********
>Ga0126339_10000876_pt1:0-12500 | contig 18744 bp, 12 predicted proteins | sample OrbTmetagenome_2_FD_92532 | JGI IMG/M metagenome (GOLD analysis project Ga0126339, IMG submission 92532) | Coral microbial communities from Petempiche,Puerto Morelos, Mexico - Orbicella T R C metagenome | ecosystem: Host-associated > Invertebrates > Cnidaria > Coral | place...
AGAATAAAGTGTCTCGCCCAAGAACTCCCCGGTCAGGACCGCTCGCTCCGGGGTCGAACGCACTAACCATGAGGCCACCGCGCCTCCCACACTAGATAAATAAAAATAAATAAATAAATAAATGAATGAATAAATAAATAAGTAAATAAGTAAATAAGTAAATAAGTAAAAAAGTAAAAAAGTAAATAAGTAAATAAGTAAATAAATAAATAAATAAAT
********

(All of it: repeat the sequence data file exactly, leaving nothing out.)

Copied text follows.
>Ga0126339_10000876_pt1:0-12500 | contig 18744 bp, 12 predicted proteins | sample OrbTmetagenome_2_FD_92532 | JGI IMG/M metagenome (GOLD analysis project Ga0126339, IMG submission 92532) | Coral microbial communities from Petempiche,Puerto Morelos, Mexico - Orbicella T R C metagenome | ecosystem: Host-associated > Invertebrates > Cnidaria > Coral | place...
AGAATAAAGTGTCTCGCCCAAGAACTCCCCGGTCAGGACCGCTCGCTCCGGGGTCGAACGCACTAACCATGAGGCCACCGCGCCTCCCACACTAGATAAATAAAAATAAATAAATAAATAAATGAATGAATAAATAAATAAGTAAATAAGTAAATAAGTAAATAAGTAAAAAAGTAAAAAAGTAAATAAGTAAATAAGTAAATAAATAAATAAATAAAT